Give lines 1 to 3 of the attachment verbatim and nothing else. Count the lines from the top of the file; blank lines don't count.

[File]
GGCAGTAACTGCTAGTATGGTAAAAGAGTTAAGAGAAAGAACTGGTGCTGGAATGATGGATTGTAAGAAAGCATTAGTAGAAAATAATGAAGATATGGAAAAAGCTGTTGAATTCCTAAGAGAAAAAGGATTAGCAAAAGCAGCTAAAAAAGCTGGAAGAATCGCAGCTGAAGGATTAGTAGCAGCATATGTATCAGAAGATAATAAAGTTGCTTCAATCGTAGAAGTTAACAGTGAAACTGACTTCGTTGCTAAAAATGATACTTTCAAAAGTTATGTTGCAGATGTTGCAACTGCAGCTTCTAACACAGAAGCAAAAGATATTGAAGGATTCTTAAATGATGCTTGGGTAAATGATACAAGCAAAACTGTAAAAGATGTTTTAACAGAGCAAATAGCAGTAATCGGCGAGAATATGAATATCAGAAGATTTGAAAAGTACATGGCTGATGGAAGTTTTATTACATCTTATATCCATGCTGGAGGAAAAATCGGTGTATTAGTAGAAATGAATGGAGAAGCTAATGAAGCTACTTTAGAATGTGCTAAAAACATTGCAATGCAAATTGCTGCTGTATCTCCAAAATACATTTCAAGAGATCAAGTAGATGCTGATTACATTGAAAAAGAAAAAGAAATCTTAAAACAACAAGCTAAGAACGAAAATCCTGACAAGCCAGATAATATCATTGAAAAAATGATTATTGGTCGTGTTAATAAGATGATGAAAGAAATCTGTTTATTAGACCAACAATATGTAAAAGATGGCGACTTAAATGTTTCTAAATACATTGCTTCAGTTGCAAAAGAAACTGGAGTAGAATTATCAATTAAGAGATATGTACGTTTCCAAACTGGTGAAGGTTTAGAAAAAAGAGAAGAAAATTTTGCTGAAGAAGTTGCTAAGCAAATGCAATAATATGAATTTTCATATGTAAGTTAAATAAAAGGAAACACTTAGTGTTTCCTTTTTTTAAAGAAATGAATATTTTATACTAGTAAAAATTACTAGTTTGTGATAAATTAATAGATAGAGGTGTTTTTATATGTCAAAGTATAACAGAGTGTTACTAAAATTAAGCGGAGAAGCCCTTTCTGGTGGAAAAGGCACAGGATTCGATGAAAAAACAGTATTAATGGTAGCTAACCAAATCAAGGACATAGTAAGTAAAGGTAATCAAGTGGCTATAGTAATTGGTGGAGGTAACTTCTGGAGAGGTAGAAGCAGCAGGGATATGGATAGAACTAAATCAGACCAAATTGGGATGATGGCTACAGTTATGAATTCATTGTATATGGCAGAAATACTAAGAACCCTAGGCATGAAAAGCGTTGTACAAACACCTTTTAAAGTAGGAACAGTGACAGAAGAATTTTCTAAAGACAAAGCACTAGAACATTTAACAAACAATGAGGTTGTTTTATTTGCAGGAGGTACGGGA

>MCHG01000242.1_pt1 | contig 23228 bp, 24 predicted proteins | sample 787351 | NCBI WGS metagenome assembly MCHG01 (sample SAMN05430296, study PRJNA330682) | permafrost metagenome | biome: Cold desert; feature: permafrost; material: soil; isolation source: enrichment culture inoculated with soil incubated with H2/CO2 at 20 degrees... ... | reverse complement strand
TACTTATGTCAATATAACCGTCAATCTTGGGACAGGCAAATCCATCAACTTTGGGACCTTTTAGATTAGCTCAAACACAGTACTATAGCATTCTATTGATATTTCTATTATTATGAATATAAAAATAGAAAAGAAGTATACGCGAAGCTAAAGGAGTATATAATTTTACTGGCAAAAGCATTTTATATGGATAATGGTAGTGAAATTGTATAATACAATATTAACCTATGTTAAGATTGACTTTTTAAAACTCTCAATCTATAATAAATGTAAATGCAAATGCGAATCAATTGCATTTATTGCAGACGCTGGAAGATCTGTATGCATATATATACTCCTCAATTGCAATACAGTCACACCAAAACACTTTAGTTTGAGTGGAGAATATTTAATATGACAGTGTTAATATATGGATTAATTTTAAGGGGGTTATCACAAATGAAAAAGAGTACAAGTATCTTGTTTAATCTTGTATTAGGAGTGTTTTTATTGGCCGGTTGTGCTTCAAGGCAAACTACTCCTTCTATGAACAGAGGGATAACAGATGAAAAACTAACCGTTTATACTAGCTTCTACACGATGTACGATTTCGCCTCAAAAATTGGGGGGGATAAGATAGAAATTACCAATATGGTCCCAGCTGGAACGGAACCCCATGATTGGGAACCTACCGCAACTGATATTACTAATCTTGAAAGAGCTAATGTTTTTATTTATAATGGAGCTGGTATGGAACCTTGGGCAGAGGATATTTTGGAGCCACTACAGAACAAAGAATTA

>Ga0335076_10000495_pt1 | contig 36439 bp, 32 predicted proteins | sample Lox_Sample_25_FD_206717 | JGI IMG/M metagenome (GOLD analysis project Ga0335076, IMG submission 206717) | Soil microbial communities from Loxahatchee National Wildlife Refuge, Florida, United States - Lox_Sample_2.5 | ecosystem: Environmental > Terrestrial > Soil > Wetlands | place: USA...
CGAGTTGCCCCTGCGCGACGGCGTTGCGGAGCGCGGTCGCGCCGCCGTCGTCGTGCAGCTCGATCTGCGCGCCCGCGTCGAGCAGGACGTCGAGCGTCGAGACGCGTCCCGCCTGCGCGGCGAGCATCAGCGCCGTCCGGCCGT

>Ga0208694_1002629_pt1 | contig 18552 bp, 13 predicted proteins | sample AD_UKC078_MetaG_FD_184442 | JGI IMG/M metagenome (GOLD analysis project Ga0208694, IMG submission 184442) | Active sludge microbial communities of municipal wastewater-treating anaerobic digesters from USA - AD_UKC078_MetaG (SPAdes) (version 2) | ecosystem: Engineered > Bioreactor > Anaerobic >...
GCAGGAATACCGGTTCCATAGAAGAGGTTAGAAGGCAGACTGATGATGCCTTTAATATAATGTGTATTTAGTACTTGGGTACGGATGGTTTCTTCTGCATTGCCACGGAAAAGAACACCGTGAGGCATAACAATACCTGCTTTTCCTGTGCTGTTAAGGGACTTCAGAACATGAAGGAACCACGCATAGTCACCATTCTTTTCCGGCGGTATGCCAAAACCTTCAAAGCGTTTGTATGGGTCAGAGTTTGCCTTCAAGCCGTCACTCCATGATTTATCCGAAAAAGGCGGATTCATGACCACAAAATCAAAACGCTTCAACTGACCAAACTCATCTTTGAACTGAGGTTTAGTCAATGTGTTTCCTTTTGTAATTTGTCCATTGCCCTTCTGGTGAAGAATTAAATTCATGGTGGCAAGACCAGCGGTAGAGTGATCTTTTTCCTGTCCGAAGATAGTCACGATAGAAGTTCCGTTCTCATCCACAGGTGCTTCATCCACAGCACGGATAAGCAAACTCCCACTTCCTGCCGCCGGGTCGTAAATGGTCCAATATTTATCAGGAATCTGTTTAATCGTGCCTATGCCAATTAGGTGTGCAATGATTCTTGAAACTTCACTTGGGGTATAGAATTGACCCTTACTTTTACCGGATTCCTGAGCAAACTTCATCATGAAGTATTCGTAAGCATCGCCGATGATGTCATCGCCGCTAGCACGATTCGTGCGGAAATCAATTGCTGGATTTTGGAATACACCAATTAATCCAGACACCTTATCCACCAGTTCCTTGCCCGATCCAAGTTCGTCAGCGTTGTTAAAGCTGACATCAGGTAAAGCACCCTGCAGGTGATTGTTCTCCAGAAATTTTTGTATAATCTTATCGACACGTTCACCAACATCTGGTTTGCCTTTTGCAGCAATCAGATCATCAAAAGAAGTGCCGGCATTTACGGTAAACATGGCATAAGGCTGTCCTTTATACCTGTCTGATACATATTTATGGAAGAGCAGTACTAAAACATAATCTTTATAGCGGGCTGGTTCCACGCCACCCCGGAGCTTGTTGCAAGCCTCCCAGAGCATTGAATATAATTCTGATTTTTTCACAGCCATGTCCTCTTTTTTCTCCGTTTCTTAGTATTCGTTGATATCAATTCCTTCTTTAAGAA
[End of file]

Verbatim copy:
GGCAGTAACTGCTAGTATGGTAAAAGAGTTAAGAGAAAGAACTGGTGCTGGAATGATGGATTGTAAGAAAGCATTAGTAGAAAATAATGAAGATATGGAAAAAGCTGTTGAATTCCTAAGAGAAAAAGGATTAGCAAAAGCAGCTAAAAAAGCTGGAAGAATCGCAGCTGAAGGATTAGTAGCAGCATATGTATCAGAAGATAATAAAGTTGCTTCAATCGTAGAAGTTAACAGTGAAACTGACTTCGTTGCTAAAAATGATACTTTCAAAAGTTATGTTGCAGATGTTGCAACTGCAGCTTCTAACACAGAAGCAAAAGATATTGAAGGATTCTTAAATGATGCTTGGGTAAATGATACAAGCAAAACTGTAAAAGATGTTTTAACAGAGCAAATAGCAGTAATCGGCGAGAATATGAATATCAGAAGATTTGAAAAGTACATGGCTGATGGAAGTTTTATTACATCTTATATCCATGCTGGAGGAAAAATCGGTGTATTAGTAGAAATGAATGGAGAAGCTAATGAAGCTACTTTAGAATGTGCTAAAAACATTGCAATGCAAATTGCTGCTGTATCTCCAAAATACATTTCAAGAGATCAAGTAGATGCTGATTACATTGAAAAAGAAAAAGAAATCTTAAAACAACAAGCTAAGAACGAAAATCCTGACAAGCCAGATAATATCATTGAAAAAATGATTATTGGTCGTGTTAATAAGATGATGAAAGAAATCTGTTTATTAGACCAACAATATGTAAAAGATGGCGACTTAAATGTTTCTAAATACATTGCTTCAGTTGCAAAAGAAACTGGAGTAGAATTATCAATTAAGAGATATGTACGTTTCCAAACTGGTGAAGGTTTAGAAAAAAGAGAAGAAAATTTTGCTGAAGAAGTTGCTAAGCAAATGCAATAATATGAATTTTCATATGTAAGTTAAATAAAAGGAAACACTTAGTGTTTCCTTTTTTTAAAGAAATGAATATTTTATACTAGTAAAAATTACTAGTTTGTGATAAATTAATAGATAGAGGTGTTTTTATATGTCAAAGTATAACAGAGTGTTACTAAAATTAAGCGGAGAAGCCCTTTCTGGTGGAAAAGGCACAGGATTCGATGAAAAAACAGTATTAATGGTAGCTAACCAAATCAAGGACATAGTAAGTAAAGGTAATCAAGTGGCTATAGTAATTGGTGGAGGTAACTTCTGGAGAGGTAGAAGCAGCAGGGATATGGATAGAACTAAATCAGACCAAATTGGGATGATGGCTACAGTTATGAATTCATTGTATATGGCAGAAATACTAAGAACCCTAGGCATGAAAAGCGTTGTACAAACACCTTTTAAAGTAGGAACAGTGACAGAAGAATTTTCTAAAGACAAAGCACTAGAACATTTAACAAACAATGAGGTTGTTTTATTTGCAGGAGGTACGGGA

>MCHG01000242.1_pt1 | contig 23228 bp, 24 predicted proteins | sample 787351 | NCBI WGS metagenome assembly MCHG01 (sample SAMN05430296, study PRJNA330682) | permafrost metagenome | biome: Cold desert; feature: permafrost; material: soil; isolation source: enrichment culture inoculated with soil incubated with H2/CO2 at 20 degrees... ... | reverse complement strand
TACTTATGTCAATATAACCGTCAATCTTGGGACAGGCAAATCCATCAACTTTGGGACCTTTTAGATTAGCTCAAACACAGTACTATAGCATTCTATTGATATTTCTATTATTATGAATATAAAAATAGAAAAGAAGTATACGCGAAGCTAAAGGAGTATATAATTTTACTGGCAAAAGCATTTTATATGGATAATGGTAGTGAAATTGTATAATACAATATTAACCTATGTTAAGATTGACTTTTTAAAACTCTCAATCTATAATAAATGTAAATGCAAATGCGAATCAATTGCATTTATTGCAGACGCTGGAAGATCTGTATGCATATATATACTCCTCAATTGCAATACAGTCACACCAAAACACTTTAGTTTGAGTGGAGAATATTTAATATGACAGTGTTAATATATGGATTAATTTTAAGGGGGTTATCACAAATGAAAAAGAGTACAAGTATCTTGTTTAATCTTGTATTAGGAGTGTTTTTATTGGCCGGTTGTGCTTCAAGGCAAACTACTCCTTCTATGAACAGAGGGATAACAGATGAAAAACTAACCGTTTATACTAGCTTCTACACGATGTACGATTTCGCCTCAAAAATTGGGGGGGATAAGATAGAAATTACCAATATGGTCCCAGCTGGAACGGAACCCCATGATTGGGAACCTACCGCAACTGATATTACTAATCTTGAAAGAGCTAATGTTTTTATTTATAATGGAGCTGGTATGGAACCTTGGGCAGAGGATATTTTGGAGCCACTACAGAACAAAGAATTA